By  on July 28, 2010

Jones Apparel Group Inc. is hoping that a vigilant approach to costefficiencies will help it limit the impact of higher prices that appearlikely to start showing up in stores toward the end of the year.

WesleyCard, chief executive officer, discussed the price situation on aconference call with analysts after the company reported second-quarterprofits that nearly doubled year-ago levels and beat consensusestimates. The Jones executive said cost pressures will begin to affectprices of some goods in the fourth quarter, and more so in spring 2011.While prices for leather and cotton have moved up sharply, Card said the“cotton impact is starting to moderate and…the supply is now comingon-stream much stronger and should catch up to demand.”

Whilethat should reduce price pressure, other factors, such as theappreciation of the Chinese currency and hikes in labor and freightexpense, will continue.

Card concluded those costs will “forcesome price increases on the American consumer.” Jones hopes to offsethigher costs and minimize the impact on margins by expanding its supplychain to other countries and reengineering some products, Card said.

Card’scomments offered a somewhat more encouraging perspective on price thanthe one provided last week by Richard Noll, ceo of Hanesbrands Inc., whosaid, “The era of apparel deflation is now over.” Hanesbrands’ businessis more dependent on commodity merchandise than Jones’, however.

Forthe quarter ended July 3, net income was $25.7 million, or 30 cents adiluted share, from $13.1 million, or 15 cents, in the year-ago quarter.Excluding the impact of acquisition-related charges and severanceconnected with the planned closure of certain stores, adjusted earningsper share were 45 cents for the quarter, 12 cents better than the 33cent EPS level forecast by analysts polled by Yahoo Finance. Year-agoEPS was 29 cents.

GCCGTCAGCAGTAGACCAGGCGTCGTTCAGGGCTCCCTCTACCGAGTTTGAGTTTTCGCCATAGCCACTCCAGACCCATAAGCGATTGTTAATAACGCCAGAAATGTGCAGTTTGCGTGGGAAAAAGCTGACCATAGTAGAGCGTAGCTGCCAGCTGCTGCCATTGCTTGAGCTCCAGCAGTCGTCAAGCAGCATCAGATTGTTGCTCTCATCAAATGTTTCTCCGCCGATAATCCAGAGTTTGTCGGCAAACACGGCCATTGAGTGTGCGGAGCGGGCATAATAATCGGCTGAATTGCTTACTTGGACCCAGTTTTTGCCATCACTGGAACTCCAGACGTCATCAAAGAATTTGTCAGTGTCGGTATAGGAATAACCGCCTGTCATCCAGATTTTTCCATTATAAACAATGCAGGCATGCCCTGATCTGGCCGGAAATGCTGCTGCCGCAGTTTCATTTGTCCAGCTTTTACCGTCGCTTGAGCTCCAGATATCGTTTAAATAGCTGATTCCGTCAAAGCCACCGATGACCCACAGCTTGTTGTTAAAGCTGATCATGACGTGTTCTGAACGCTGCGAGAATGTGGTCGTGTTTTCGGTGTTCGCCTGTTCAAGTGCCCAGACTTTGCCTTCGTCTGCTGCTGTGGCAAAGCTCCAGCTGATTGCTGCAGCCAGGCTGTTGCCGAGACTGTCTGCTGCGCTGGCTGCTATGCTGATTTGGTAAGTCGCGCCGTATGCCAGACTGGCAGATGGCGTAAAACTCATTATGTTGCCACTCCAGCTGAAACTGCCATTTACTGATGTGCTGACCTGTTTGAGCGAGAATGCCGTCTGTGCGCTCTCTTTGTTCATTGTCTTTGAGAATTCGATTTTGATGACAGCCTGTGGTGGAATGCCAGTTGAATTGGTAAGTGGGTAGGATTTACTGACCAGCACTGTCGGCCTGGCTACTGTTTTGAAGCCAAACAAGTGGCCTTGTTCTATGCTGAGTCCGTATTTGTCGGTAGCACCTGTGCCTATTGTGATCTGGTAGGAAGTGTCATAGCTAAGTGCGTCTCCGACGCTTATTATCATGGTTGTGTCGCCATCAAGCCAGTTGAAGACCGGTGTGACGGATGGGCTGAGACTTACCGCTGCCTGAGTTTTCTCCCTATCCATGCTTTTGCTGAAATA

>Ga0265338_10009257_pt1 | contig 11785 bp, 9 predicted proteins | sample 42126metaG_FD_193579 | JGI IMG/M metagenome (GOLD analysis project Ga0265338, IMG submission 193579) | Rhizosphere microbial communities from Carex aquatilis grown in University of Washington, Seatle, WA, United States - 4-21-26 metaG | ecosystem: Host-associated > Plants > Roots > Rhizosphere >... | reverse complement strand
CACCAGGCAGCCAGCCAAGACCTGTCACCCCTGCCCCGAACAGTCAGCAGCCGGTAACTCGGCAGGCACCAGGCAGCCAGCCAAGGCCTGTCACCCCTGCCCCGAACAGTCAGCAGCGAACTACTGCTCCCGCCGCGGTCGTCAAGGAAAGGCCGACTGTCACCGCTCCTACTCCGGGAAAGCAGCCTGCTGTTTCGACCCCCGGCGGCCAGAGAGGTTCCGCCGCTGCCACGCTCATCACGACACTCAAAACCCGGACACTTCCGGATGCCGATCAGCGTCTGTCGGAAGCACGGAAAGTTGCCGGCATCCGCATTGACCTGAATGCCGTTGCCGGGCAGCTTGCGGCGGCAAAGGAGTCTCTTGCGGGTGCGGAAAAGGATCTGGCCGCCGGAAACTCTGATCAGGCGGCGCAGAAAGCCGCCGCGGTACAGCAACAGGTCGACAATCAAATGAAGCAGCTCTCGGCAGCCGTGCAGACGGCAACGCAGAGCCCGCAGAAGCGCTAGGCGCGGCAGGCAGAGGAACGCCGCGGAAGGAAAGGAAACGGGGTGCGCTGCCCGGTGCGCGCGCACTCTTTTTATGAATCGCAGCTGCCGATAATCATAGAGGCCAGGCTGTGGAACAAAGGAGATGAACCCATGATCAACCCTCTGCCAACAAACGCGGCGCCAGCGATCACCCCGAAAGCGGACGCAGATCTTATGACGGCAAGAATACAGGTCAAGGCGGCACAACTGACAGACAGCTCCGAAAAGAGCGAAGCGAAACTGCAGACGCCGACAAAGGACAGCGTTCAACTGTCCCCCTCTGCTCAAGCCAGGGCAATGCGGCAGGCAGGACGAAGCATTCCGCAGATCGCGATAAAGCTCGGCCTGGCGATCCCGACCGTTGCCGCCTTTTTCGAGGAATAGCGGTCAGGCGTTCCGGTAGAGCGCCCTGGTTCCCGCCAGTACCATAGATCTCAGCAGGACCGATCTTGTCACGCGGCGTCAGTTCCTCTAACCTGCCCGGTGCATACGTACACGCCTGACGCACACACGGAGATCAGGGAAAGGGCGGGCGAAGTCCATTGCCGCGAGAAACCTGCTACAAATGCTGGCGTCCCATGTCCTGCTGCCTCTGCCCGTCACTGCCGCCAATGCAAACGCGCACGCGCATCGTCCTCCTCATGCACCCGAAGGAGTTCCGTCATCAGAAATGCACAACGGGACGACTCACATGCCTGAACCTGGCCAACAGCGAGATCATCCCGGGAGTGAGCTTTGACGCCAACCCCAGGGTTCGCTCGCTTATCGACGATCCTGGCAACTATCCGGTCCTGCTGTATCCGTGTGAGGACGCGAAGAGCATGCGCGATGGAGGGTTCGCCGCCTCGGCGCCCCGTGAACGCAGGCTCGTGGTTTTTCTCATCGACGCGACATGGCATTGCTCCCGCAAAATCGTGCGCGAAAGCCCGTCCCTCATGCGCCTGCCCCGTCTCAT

Total revenues rose 6.9 percent to $859.6million from $803.9 million, boosted by strength in better apparel,footwear and accessories, with sales up 7 percent to $849 million from$793.4 million. By product category, wholesale footwear and accessoriesjumped 35.2 percent to $264.5 million, wholesale better apparel rose12.6 percent to $261.4 million, and wholesale jeanswear fell 13.8percent to $191.3 million. Retail sales fell 3.4 percent to $177.5million.

For the year to date, income grew nearly fivefold to$64.9 million, or 75 cents a diluted share, from $13.4 million, or 16cents, a year ago. Total revenues rose 3.1 percent to $1.75 billion from$1.7 billion.

The company recently completed the acquisition ofa 55 percent interest in Stuart Weitzman Holdings and entered into anexclusive licensing and distribution agreement with G-III Apparel GroupInc. for Andrew Marc men’s jeanswear.

Card, who noted Jones willwait for the end of the spring clearance period and the upcomingback-to-school season to determine the strength of consumer spending forthe second half, said he remained cautious about more moves on theacquisition front. Companies that would be of interest includebusinesses that do well in Jones’ core product capabilities such asjeanswear and sportswear, but in areas where Jones’ business is lessdeveloped, such as contemporary and affordable luxury, Card said.

Sharesof Jones Wednesday closed at $17, up 32 cents, or 1.9 percent. That’sabout midway between their 52-week low of $11.50, reached last July 28,and the corresponding high of $24.72, reached April 28.

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